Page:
A close look at aboriginal law

Ghislain Otis

“Western societies must view legal cultures as legitimate. Colonization obscured not only the religions and languages of aboriginal peoples but also—and even more so— their legal cultures.”

– Ghislain Otis

For aboriginal peoples, the adoption of a child is usually carried out in keeping with the legal culture of the community— something that often carries with it serious consequences for the families involved. In Quebec, for example, customary adoptions are fraught with complications related to provincial healthcare coverage and social welfare services because these adoptions aren’t recognized under the province’s Civil Code.

This is one of many examples of issues that affect aboriginal communities around the world and that are at the core of claims, protests and demonstrations such the Idle No More movement that took Canada by storm in the winter of 2012.

Ghislain Otis, a professor with the University of Ottawa’s Civil Law Section at the Faculty of Law, believes improvements must be made to current systems in order to restore dignity to aboriginal peoples. “We must acknowledge their traditions because they make up part of humanity’s great heritage,” he says.

Otis was recently awarded a partnership grant of more than $2 million from Canada’s Social Sciences and Humanities Research Council, the University of Ottawa and the French Ministry of Foreign Affairs. This funding will allow him to lead an international research project on the co-existence of state and aboriginal legal systems.

The project will bring together 14 universities from seven countries and partners from aboriginal communities around the world. Researchers will study the interaction between aboriginal and state legal cultures in Canada, some African nations and island states in the South Pacific.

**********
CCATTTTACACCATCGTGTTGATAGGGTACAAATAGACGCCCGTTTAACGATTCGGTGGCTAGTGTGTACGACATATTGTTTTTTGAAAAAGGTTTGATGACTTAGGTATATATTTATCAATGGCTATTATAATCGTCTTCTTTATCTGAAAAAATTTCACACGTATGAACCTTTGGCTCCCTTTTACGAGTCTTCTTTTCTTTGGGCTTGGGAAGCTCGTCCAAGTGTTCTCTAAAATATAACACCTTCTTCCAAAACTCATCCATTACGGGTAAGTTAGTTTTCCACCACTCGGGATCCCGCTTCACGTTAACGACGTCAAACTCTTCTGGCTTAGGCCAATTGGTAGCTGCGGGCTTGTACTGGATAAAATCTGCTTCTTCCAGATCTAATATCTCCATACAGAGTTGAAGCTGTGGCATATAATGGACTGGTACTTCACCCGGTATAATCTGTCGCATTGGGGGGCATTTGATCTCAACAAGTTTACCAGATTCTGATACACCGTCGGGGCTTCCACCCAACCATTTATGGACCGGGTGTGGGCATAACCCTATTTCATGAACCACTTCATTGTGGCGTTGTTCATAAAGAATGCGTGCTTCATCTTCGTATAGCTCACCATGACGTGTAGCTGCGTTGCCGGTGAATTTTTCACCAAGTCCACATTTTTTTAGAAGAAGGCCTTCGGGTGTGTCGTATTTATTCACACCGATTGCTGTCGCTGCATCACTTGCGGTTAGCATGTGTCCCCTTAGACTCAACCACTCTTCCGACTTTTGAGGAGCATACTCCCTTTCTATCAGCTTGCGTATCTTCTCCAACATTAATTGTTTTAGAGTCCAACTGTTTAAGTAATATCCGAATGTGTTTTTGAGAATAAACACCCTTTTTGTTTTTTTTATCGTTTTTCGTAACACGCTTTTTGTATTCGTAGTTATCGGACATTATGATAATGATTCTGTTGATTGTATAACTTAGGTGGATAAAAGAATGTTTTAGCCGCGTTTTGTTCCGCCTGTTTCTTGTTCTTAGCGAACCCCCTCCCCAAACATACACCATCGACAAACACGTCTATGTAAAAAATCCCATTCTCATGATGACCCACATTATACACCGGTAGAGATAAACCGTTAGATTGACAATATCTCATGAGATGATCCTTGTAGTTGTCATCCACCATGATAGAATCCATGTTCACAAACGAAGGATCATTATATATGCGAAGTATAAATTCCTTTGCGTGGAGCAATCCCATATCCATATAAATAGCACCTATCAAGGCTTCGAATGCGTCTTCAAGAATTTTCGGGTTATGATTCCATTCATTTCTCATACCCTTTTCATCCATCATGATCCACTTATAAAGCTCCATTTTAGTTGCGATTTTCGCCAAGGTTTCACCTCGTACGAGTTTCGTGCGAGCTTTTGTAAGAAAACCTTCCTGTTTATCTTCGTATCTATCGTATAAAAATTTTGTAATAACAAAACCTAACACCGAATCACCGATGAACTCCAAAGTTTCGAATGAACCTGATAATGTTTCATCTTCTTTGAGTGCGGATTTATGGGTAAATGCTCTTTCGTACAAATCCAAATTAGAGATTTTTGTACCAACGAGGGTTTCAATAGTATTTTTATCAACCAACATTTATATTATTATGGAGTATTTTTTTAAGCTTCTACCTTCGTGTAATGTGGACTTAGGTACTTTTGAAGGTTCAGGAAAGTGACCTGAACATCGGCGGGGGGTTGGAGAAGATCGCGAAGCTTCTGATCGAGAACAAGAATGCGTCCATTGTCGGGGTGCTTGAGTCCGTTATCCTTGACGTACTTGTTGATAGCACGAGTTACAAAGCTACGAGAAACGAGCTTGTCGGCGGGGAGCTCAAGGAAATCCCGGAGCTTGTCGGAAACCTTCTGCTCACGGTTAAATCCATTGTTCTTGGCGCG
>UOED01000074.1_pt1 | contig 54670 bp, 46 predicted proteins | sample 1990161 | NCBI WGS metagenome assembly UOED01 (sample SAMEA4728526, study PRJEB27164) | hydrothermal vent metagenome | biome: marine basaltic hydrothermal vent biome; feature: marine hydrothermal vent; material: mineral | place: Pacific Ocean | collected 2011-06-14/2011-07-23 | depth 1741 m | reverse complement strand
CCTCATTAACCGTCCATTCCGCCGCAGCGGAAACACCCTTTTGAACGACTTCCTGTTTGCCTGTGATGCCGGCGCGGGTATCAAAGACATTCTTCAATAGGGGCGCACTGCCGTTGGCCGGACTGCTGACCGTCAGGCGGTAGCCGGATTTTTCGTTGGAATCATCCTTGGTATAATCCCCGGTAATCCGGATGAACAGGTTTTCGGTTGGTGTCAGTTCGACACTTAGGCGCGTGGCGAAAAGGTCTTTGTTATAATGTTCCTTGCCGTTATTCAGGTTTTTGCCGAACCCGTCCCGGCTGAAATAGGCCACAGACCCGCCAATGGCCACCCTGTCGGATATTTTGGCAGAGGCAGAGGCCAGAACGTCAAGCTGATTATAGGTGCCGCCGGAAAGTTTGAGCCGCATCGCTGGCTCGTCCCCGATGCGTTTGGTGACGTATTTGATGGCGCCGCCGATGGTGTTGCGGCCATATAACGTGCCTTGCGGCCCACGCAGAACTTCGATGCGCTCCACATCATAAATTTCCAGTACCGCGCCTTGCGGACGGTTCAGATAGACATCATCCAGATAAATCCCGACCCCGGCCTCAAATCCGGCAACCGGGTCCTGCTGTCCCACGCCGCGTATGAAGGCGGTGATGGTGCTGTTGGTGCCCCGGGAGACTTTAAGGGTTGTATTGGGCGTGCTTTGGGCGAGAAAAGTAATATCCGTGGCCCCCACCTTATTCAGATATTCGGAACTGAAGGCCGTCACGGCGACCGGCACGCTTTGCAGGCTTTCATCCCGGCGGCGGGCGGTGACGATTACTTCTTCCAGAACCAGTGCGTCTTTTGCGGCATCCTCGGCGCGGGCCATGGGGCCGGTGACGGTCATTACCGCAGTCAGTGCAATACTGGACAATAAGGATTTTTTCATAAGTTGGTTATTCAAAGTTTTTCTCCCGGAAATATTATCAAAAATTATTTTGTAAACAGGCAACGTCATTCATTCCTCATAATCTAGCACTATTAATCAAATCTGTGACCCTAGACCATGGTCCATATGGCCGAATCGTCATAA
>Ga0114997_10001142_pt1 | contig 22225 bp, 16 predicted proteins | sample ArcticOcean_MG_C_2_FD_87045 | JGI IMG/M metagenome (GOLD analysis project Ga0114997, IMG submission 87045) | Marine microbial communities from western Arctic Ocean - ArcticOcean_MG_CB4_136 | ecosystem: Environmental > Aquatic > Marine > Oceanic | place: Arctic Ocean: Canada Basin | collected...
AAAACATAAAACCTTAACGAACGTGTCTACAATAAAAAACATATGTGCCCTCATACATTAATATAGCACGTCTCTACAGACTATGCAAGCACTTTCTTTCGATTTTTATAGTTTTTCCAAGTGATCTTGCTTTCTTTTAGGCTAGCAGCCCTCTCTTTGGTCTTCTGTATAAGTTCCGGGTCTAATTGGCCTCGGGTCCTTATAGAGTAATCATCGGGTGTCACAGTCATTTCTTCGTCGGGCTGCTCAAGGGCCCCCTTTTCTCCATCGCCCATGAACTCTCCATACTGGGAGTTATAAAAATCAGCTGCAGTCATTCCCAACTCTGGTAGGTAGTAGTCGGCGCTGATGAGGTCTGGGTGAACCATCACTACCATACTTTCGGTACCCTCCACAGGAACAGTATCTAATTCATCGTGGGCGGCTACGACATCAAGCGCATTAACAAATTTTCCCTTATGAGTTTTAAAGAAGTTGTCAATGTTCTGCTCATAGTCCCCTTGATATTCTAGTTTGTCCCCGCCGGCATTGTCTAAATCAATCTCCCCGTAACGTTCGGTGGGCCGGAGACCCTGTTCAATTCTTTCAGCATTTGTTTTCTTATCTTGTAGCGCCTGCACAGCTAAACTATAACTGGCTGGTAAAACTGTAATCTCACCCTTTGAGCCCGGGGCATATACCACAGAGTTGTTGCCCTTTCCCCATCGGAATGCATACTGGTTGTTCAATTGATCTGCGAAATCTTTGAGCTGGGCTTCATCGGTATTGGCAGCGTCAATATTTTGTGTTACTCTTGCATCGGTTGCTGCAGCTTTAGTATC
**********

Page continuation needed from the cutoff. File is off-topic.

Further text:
Otis says these countries represent highly interesting labs for Canadian researchers. South Africa, for instance, recognizes African customary law in its post-apartheid constitution. The French territory of New Caledonia allows the legal systems of both the state and the Kanak aboriginal people to coexist.

The comparative study, which “brings the University of Ottawa’s aboriginal research to the world stage,” says Otis, will allow researchers to identify the most effective governance structures. “Our Inuit and Innu partners will document their customary adoption practices to then determine the best way to adapt their system so it is in line with Quebec’s Youth Protection Act,” he adds.

In Canada, conflict and confrontations arise sometimes between the State and First Nations when the government violates First Nations’ aboriginal rights by giving cutting rights to forestry companies. “Nobody wins in this situation. The cutting rights aren’t worth anything to the companies anymore and aboriginal peoples no longer have access to the resources.”

The traditional rights of First Nations people aren’t recognized to a great extent in Canada. However, we are starting to see an openness towards adoption customs in British Columbia and in the territories. In addition, when new treaties are negotiated, the agreements recognize some aboriginal legal cultures, mainly those involving the Labrador Inuit. But Otis underscores that they’re still the exception to the rule.

“Western societies must view legal cultures as legitimate, says Otis. “Colonization obscured not only the religions and languages of aboriginal peoples but also—and even more so—their legal cultures. The legal systems these people had in place were literally ignored by the colonizers.”

Recognizing aboriginal legal cultures should make it possible to harmonize the two legal systems, which is exactly what is meant by legal pluralism.

“Since the days of colonization, the aboriginal legal system has been influenced by the Western system. These two systems do share some basic values, though—the values of respect and individual freedom. So, it isn’t unfathomable to think we can bring the two systems closer together. But the first step is simply for the groups to enter into a dialogue where differences are respected and adopt agreedupon standards.” 

 

by Johanne Adam

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